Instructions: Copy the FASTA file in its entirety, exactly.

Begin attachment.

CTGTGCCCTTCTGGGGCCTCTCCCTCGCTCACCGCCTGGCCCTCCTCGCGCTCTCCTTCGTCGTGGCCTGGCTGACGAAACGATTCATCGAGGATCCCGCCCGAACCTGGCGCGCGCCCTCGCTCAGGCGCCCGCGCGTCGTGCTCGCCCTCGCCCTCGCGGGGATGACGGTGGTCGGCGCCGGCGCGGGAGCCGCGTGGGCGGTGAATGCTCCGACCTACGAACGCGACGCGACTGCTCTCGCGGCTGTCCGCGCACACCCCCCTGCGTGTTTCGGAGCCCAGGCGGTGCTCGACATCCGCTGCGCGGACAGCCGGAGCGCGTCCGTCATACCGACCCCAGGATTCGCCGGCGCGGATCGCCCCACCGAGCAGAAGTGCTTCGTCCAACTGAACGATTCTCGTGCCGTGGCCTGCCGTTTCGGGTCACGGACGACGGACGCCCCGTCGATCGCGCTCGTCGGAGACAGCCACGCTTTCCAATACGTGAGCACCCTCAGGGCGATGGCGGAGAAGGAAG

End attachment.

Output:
CTGTGCCCTTCTGGGGCCTCTCCCTCGCTCACCGCCTGGCCCTCCTCGCGCTCTCCTTCGTCGTGGCCTGGCTGACGAAACGATTCATCGAGGATCCCGCCCGAACCTGGCGCGCGCCCTCGCTCAGGCGCCCGCGCGTCGTGCTCGCCCTCGCCCTCGCGGGGATGACGGTGGTCGGCGCCGGCGCGGGAGCCGCGTGGGCGGTGAATGCTCCGACCTACGAACGCGACGCGACTGCTCTCGCGGCTGTCCGCGCACACCCCCCTGCGTGTTTCGGAGCCCAGGCGGTGCTCGACATCCGCTGCGCGGACAGCCGGAGCGCGTCCGTCATACCGACCCCAGGATTCGCCGGCGCGGATCGCCCCACCGAGCAGAAGTGCTTCGTCCAACTGAACGATTCTCGTGCCGTGGCCTGCCGTTTCGGGTCACGGACGACGGACGCCCCGTCGATCGCGCTCGTCGGAGACAGCCACGCTTTCCAATACGTGAGCACCCTCAGGGCGATGGCGGAGAAGGAAG